I just joined the group. I have been doing genealogy research
intermittently for about five years, with a strong emphasis on the
intermittent part. I consider myself to be a relative beginner in
doing German Jewish genealogy research, although I have learned a
great deal about my family >from the JewishGen website and a few
people I have contacted via the site. I live in New York City, NY,
and my native language is English. I speak a bit of Hebrew, a little
bit less of French and can identify some words in Yiddish or German.
My computer and Internet skills are good.
I know the birth and (most of the) death dates for my grandfather,
Gustav(e) FRANKENTHALER and his six siblings: Jenny, Ella, Karolina
(known to us as Lena or Lina), Bernhard, Felix and Bruno.
Their father was Josef FRANKENTHALER and their mother was Hannchen
(also listed on some records as Jannchen, Maria Anna, Marianne and
Marianna) nee PULVER. Josef died in Germany before the war (date
unknown) and Marianne immigrated on the SS Pennland, sailing from
Antwerp on Nov. 2, 1939, quite late.
The main focus of my research on this branch of my family is to learn
what happened to Jenny (b. Feb. 25, 1898). She was the only sibling who
didn't make it to the U.S. before the Holocaust. >from what I've learned
from my family, she had gotten her immigration papers, but was waitingfor her husband (Ludvig LEVY) to get his. Unfortunately, it seems that
those papers never came and then it was too late and they were both
killed, along with their young son (whose name I don't know).
I know that Jenny and all of her siblings were born in Untereisenheim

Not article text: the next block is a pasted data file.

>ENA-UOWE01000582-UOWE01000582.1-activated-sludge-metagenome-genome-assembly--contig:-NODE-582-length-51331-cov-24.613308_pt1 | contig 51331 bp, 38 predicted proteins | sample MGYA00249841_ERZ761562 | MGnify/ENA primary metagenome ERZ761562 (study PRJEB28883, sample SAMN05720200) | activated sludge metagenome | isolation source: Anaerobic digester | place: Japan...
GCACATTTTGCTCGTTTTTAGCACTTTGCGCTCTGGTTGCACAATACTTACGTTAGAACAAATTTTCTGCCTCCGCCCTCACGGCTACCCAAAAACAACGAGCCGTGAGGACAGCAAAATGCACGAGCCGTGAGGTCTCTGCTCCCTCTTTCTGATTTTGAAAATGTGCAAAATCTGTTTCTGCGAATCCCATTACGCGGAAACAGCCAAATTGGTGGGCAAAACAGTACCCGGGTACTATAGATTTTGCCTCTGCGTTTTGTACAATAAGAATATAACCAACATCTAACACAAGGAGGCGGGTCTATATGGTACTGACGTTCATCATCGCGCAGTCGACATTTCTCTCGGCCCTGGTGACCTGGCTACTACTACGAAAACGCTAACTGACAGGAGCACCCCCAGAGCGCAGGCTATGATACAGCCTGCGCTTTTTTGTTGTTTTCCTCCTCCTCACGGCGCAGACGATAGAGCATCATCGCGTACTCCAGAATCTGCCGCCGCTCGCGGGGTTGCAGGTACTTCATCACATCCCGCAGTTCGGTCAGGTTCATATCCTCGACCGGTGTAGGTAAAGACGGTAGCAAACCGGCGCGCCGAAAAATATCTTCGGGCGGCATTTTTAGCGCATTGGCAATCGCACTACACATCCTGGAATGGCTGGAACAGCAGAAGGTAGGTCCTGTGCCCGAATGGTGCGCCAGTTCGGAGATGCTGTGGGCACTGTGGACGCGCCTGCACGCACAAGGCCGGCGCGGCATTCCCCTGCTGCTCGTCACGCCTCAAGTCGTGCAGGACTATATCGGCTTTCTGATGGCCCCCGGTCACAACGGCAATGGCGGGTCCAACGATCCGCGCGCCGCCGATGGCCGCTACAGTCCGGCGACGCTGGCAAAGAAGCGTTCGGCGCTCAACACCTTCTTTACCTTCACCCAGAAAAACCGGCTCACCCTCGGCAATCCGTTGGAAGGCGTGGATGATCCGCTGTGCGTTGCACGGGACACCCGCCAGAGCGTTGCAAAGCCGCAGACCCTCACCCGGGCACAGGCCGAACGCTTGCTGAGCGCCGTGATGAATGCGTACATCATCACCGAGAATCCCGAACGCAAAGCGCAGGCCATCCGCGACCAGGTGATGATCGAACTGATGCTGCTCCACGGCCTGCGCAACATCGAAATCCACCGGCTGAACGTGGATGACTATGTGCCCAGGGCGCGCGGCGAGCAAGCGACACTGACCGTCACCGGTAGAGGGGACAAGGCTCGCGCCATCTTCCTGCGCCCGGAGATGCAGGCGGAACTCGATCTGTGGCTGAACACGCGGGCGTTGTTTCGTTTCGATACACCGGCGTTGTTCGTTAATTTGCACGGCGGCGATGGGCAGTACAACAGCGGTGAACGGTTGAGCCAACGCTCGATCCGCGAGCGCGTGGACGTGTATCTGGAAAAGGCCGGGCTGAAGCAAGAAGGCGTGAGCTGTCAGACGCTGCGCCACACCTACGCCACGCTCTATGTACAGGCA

(West Untereisenheim is what my grandfather called his town) and I
believe they had a farm there; but, I don't know if Jenny and Ludvig
lived in Untereisenheim during their marriage.
I have no confirmation of a location of internment or of their deaths
(and I don't even know for sure that they were killed, but it's what
my family has always assumed) and I have not been able to find anything
about them in any of the online Holocaust databases that I'm aware of.
Very sadly, the number of men named Ludvig LEVY (with all of possible
spelling variants of first and last names) who perished in the Holocaust
is substantial. When I was in Berlin a few years ago, on business, I went
to the Holocaust Museum and found 11 in just one of the books there that
listed victims. Jenny also seems to have been a common name (I don't know
if she had a Yiddish or Hebrew name in addition).
I would welcome any suggestions on how to conduct my search to learn
the fate of Jenny FRANKENTHALER (b. Feb. 25, 1898 in Untereisenheim).
Thank you all for reading. Best,
Liz Hanellin, New York City, NY firstname.lastname@example.org